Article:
Biblically speaking, the terms elder, presbyter, overseer, bishop, pastor and shepherd all refer to the same office in the organization of the early church. Every congregation in the New Testament times that had these men appointed to the leadership would have a plurality of elders, overseers or pastors. Any man claiming to be an elder, presbyter, overseer, bishop, pastor or shepherd must first meet the qualifications found in 1 Tim. 3:1f and Tit. 1:5. Furthermore, a preacher or minster was not the same as the Pastor of a congregation. First, the terms preacher, minister, evangelist are not used interchangeably in the New Testament with the term “pastor” (Eph. 4:11). Pastor is used interchangeably with the terms “elder” and “overseer.” Secondly, there would have to be a plurality of men equally serving the congregation as pastors having all met the same qualifications.

Elders were not appointed by leaders of another church or religious organization. They became so by the authority of the Holy Spirit when they met the qualifications (1 Tim. 3:1f; Tit. 1:5f) outlined by the Holy Spirit revealed Word. With the aid of the preacher, the local congregation chose qualified men to oversee the local work. Each congregation is to have a plurality of men to serve a congregation (Tit. 1:5). Elders were appointed in every church (Acts 14:23). Jurisdiction of elders was limited to the local congregation. Paul sent for the elders from Ephesus (Acts 20:17). Elders of the flock was the church at Ephesus distinguishing them from elders in other places (20:28). Elders were to tend their own flock (1 Pet. 5:1-3). Elders are not overseers of any aspect of the teaching, work or worship of any other church.

Deacons to Serve the Church

When Paul wrote his letter to the church at Philippi he addressed “to all the saints in Christ Jesus who are in Philippi, with the bishops and deacons” (Phil. 1:1). The Greek term for deacon means “slave or servant.” Deacons had to meet certain God-given qualifications (1 Tim. 3:8f) before a local congregation could appoint them. Their work is not specifically outlined in the Bible. They serve the needs of the local church under the direction of the eldership.

Preachers to Proclaim Truth to the Church

Preachers are also called “evangelists” and “ministers” in the New Testament. Their qualifications and work is detailed in Paul’s letters to the evangelists Timothy and Titus. Paul wrote to Timothy: “I charge you therefore before God and the Lord Jesus Christ, who will judge the living and the dead at His appearing and His kingdom: Preach the word! Be ready in season and out of season Convince, rebuke, exhort, with all longsuffering and teaching” (2 Tim. 4:1,2). They are not set by a church headquarters. Each congregation is responsible for the preaching of the Word by faithful men. Each church is to financially provide wages for those who preach to the local congregation and if it cannot other congregations can send fund directly to him (2 Cor. 8 and 9).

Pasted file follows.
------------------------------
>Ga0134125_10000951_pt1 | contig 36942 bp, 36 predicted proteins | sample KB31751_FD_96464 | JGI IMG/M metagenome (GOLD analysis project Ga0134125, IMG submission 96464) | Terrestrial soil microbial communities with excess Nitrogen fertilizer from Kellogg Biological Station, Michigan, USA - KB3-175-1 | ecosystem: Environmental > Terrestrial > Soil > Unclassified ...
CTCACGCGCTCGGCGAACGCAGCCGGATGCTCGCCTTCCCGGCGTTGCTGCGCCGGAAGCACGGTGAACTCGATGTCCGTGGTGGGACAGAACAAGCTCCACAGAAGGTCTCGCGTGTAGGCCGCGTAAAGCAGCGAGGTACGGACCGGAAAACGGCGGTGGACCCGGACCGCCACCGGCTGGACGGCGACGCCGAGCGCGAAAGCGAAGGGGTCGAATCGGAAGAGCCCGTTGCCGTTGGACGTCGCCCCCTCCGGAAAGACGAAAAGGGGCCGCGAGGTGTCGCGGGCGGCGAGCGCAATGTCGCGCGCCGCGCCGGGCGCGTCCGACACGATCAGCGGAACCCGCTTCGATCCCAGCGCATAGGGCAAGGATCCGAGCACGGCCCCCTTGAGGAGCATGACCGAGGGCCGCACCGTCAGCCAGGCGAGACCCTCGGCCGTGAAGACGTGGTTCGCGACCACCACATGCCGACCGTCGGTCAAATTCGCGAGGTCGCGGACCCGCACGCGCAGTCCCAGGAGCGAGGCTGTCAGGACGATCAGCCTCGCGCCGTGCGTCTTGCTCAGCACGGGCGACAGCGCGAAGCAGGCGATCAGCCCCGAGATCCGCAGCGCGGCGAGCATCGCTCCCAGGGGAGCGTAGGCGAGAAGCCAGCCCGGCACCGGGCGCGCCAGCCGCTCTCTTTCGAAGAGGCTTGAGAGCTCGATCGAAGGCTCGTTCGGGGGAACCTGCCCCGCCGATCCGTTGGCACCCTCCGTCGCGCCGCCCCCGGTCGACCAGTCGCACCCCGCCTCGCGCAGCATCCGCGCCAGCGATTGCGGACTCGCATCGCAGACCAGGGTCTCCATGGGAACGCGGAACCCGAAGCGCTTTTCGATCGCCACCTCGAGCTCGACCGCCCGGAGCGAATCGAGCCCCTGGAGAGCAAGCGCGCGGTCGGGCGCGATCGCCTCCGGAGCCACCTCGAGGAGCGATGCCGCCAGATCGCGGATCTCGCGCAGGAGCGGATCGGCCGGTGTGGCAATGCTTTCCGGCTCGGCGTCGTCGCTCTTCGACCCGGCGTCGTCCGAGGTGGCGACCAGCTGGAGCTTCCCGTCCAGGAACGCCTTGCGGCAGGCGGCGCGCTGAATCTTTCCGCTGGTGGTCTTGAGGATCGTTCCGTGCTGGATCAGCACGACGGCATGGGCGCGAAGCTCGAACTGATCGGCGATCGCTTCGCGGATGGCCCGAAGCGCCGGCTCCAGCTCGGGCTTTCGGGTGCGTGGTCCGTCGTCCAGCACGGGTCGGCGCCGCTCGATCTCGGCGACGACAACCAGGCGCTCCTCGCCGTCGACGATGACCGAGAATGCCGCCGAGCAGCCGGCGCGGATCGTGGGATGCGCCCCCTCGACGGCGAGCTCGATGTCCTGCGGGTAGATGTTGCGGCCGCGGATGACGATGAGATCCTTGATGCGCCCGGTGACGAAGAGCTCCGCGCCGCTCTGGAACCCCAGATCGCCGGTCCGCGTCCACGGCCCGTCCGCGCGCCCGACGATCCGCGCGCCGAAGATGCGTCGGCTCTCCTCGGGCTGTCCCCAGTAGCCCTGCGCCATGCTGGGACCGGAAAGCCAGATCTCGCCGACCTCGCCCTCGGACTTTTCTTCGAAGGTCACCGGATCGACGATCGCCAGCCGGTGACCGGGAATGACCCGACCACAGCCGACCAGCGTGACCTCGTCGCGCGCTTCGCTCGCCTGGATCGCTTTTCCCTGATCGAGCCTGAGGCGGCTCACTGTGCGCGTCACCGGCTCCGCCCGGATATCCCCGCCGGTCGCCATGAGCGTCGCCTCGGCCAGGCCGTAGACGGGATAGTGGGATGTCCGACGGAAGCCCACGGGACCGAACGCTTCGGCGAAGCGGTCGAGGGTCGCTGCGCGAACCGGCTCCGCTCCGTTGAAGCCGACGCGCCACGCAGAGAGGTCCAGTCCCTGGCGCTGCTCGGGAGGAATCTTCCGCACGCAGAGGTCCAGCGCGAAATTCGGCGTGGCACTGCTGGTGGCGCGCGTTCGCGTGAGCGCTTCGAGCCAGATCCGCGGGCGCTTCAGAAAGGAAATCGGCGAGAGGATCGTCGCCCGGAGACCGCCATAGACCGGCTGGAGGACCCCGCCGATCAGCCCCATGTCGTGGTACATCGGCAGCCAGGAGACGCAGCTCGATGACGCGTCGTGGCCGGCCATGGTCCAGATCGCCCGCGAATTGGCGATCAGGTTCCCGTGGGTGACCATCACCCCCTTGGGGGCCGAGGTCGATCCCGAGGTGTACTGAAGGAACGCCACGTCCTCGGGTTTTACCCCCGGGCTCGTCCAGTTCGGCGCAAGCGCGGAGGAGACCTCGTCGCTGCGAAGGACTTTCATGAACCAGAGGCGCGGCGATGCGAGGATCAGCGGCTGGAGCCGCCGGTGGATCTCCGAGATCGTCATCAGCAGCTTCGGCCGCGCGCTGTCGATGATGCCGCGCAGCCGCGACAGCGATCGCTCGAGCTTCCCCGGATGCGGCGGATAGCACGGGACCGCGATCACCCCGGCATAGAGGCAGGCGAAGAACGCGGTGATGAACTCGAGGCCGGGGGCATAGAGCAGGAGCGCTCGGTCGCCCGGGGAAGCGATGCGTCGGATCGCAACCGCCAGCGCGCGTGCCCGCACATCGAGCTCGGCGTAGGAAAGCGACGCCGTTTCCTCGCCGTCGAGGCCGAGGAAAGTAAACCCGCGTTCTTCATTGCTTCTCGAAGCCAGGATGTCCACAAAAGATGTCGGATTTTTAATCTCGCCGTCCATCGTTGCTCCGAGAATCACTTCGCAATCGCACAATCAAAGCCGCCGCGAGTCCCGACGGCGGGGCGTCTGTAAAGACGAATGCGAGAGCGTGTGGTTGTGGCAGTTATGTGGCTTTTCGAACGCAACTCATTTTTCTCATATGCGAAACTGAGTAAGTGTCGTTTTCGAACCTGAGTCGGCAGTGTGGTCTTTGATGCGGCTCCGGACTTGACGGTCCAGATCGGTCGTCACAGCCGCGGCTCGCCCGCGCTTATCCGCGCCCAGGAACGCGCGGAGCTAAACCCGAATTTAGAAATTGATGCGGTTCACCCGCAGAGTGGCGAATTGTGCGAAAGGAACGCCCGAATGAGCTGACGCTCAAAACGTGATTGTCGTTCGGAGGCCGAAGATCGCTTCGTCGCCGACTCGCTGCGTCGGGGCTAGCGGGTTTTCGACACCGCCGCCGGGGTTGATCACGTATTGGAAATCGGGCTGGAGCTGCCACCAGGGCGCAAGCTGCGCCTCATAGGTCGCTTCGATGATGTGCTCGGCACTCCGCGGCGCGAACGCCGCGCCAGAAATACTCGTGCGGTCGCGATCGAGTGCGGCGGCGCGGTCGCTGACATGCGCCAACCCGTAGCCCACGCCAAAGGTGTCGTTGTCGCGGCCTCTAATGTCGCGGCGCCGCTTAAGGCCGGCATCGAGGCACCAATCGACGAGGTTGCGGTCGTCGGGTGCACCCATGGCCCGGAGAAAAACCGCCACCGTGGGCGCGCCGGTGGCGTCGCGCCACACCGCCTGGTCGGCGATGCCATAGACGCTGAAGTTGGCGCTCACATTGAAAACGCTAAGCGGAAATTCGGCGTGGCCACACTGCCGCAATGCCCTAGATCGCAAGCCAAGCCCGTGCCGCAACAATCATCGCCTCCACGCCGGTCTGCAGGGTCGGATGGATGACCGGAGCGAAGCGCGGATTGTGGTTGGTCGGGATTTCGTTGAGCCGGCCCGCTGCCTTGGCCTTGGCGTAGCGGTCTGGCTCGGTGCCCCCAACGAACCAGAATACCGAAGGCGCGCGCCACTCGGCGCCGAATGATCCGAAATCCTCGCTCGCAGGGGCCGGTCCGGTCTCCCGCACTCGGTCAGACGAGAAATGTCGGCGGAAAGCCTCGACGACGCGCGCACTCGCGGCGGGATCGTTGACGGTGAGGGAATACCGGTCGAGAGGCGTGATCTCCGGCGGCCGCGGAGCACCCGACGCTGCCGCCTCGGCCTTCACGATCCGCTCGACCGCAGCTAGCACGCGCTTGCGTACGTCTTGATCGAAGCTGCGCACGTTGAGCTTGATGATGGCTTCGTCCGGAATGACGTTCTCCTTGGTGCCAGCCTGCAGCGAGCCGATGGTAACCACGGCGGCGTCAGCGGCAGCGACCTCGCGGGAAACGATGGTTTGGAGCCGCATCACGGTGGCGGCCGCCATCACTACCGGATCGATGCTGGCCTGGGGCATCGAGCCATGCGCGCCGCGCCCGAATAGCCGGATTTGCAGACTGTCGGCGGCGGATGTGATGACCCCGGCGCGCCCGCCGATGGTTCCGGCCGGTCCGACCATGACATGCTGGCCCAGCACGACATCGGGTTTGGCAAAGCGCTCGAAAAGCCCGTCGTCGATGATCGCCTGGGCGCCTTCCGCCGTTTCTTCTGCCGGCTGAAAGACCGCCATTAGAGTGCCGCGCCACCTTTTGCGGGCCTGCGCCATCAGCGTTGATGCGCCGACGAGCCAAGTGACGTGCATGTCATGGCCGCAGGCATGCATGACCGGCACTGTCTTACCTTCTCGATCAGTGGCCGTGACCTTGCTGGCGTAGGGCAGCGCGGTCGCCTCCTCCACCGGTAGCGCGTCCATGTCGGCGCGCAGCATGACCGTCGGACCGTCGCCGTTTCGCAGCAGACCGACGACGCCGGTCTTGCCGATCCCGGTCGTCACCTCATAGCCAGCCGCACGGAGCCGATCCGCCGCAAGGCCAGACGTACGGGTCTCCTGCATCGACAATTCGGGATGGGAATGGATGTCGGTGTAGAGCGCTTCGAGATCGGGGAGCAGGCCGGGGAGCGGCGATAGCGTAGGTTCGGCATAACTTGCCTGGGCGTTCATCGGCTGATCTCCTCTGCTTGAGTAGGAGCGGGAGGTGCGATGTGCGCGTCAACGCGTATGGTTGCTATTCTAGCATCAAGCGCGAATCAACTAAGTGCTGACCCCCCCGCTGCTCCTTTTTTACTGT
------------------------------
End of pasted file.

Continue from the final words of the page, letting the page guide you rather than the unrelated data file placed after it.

Teachers of the Word to the Church

Paul also instructed Timothy: “the things that you have heard from me among many witnesses, commit these to faithful men who will be able to teach others also” (2 Tim. 2:2).

Members of the Church

Just as a body is composed of various members so the body (the church) of Christ is made up of many individual members (1 Cor. 12:12f). They were baptized in the universal church and are expected to join a local congregation with which to work and worship.

Local churches of the New Testament recognized no spiritual head on earth but only the Head of the church which is headquartered in Heaven. They do not recognize the authority of any council, synod, or conference. There is no higher organization on earth than the local church. The church, with its elders to oversee it, the deacons to serve it, and the evangelists to proclaim the word is an independent entity and answerable only to Christ. In this way churches of the first century were truly autonomous and independent and equal. They were independently organized (Acts 14:23); overseen (1 Pet. 5:2); and operated to fulfill its work (Acts 11:27-30; Phil. 4:15,16).

– Daniel R. Vess